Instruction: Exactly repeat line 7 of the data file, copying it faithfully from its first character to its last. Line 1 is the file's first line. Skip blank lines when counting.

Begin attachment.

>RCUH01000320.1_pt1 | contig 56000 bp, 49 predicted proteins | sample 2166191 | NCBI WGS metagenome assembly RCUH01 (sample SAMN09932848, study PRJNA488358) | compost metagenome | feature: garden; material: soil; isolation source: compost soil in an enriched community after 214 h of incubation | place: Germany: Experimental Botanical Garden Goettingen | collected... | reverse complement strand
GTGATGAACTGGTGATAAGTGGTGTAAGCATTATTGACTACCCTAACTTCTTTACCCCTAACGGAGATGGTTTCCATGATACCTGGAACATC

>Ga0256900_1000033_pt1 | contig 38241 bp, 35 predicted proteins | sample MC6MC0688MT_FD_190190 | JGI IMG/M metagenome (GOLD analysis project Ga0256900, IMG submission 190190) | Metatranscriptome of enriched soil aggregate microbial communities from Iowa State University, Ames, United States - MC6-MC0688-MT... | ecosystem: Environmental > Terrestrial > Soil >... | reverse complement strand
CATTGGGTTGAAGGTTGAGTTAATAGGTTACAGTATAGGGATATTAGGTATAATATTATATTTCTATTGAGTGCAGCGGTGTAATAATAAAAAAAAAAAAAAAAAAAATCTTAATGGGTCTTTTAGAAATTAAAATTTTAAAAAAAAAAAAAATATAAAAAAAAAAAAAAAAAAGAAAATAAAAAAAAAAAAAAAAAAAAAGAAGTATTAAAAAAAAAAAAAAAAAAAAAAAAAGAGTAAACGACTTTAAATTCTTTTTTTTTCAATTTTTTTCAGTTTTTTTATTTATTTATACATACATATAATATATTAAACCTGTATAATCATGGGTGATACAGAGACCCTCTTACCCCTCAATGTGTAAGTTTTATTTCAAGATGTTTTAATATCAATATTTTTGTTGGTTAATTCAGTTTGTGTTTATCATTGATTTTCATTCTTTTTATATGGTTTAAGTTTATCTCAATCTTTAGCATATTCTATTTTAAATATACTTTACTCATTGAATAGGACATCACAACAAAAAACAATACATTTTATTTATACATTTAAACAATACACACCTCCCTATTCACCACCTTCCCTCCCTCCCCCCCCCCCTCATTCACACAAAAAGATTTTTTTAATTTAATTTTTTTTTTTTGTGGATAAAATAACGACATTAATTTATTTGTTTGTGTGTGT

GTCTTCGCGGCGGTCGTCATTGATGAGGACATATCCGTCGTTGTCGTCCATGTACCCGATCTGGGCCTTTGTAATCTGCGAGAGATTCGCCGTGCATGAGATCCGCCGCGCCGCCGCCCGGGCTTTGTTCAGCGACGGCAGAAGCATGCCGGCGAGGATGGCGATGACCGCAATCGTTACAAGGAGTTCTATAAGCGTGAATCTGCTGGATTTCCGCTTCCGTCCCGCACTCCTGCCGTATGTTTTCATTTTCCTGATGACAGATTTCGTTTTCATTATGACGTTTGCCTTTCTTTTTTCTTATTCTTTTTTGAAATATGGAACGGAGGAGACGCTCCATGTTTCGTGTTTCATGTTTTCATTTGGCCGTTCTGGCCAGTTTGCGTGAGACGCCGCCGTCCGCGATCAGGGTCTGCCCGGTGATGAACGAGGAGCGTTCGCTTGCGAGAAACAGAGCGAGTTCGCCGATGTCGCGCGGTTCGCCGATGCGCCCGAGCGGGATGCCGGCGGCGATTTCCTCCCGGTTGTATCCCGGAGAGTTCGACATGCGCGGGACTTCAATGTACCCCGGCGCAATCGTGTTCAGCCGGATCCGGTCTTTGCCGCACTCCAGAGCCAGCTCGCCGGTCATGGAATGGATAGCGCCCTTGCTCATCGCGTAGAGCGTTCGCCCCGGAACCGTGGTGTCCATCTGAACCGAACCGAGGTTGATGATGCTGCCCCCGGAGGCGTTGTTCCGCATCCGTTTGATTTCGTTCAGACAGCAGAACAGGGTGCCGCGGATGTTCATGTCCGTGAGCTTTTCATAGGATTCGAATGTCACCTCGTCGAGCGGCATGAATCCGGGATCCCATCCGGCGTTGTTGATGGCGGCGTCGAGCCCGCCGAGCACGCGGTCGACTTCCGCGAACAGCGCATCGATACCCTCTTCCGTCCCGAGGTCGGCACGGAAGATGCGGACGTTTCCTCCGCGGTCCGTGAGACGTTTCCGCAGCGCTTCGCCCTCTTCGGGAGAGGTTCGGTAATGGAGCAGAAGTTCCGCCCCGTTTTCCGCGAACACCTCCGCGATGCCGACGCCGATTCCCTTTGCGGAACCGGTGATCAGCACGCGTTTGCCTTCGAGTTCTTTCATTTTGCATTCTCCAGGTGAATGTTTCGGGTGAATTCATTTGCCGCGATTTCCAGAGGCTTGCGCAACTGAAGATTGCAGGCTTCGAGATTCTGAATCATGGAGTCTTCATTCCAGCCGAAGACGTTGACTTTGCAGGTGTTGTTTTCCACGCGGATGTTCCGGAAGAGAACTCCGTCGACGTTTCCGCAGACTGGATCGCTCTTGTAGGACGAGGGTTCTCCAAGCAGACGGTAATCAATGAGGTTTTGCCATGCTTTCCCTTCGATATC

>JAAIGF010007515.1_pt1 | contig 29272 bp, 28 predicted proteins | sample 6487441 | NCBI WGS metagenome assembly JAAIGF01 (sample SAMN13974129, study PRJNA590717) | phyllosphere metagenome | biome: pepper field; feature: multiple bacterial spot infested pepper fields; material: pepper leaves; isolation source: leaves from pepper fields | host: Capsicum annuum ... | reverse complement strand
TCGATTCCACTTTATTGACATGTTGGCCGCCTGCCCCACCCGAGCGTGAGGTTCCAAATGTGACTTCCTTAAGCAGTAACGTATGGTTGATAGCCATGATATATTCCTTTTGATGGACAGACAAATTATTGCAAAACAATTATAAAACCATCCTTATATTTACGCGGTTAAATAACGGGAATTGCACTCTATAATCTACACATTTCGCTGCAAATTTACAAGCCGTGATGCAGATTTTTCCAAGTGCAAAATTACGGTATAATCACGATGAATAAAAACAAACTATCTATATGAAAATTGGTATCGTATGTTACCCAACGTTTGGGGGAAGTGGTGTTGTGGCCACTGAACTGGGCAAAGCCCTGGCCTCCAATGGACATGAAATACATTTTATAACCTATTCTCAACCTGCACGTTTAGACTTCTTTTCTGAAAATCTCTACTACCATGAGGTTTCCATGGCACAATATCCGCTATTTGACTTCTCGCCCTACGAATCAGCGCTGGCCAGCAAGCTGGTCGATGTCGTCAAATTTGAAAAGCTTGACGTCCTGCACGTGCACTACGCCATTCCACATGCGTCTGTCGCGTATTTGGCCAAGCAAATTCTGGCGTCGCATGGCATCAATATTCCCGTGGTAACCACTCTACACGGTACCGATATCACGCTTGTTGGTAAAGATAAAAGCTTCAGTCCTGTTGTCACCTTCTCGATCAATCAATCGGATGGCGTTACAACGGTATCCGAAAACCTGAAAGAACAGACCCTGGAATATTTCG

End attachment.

TCGATTCCACTTTATTGACATGTTGGCCGCCTGCCCCACCCGAGCGTGAGGTTCCAAATGTGACTTCCTTAAGCAGTAACGTATGGTTGATAGCCATGATATATTCCTTTTGATGGACAGACAAATTATTGCAAAACAATTATAAAACCATCCTTATATTTACGCGGTTAAATAACGGGAATTGCACTCTATAATCTACACATTTCGCTGCAAATTTACAAGCCGTGATGCAGATTTTTCCAAGTGCAAAATTACGGTATAATCACGATGAATAAAAACAAACTATCTATATGAAAATTGGTATCGTATGTTACCCAACGTTTGGGGGAAGTGGTGTTGTGGCCACTGAACTGGGCAAAGCCCTGGCCTCCAATGGACATGAAATACATTTTATAACCTATTCTCAACCTGCACGTTTAGACTTCTTTTCTGAAAATCTCTACTACCATGAGGTTTCCATGGCACAATATCCGCTATTTGACTTCTCGCCCTACGAATCAGCGCTGGCCAGCAAGCTGGTCGATGTCGTCAAATTTGAAAAGCTTGACGTCCTGCACGTGCACTACGCCATTCCACATGCGTCTGTCGCGTATTTGGCCAAGCAAATTCTGGCGTCGCATGGCATCAATATTCCCGTGGTAACCACTCTACACGGTACCGATATCACGCTTGTTGGTAAAGATAAAAGCTTCAGTCCTGTTGTCACCTTCTCGATCAATCAATCGGATGGCGTTACAACGGTATCCGAAAACCTGAAAGAACAGACCCTGGAATATTTCG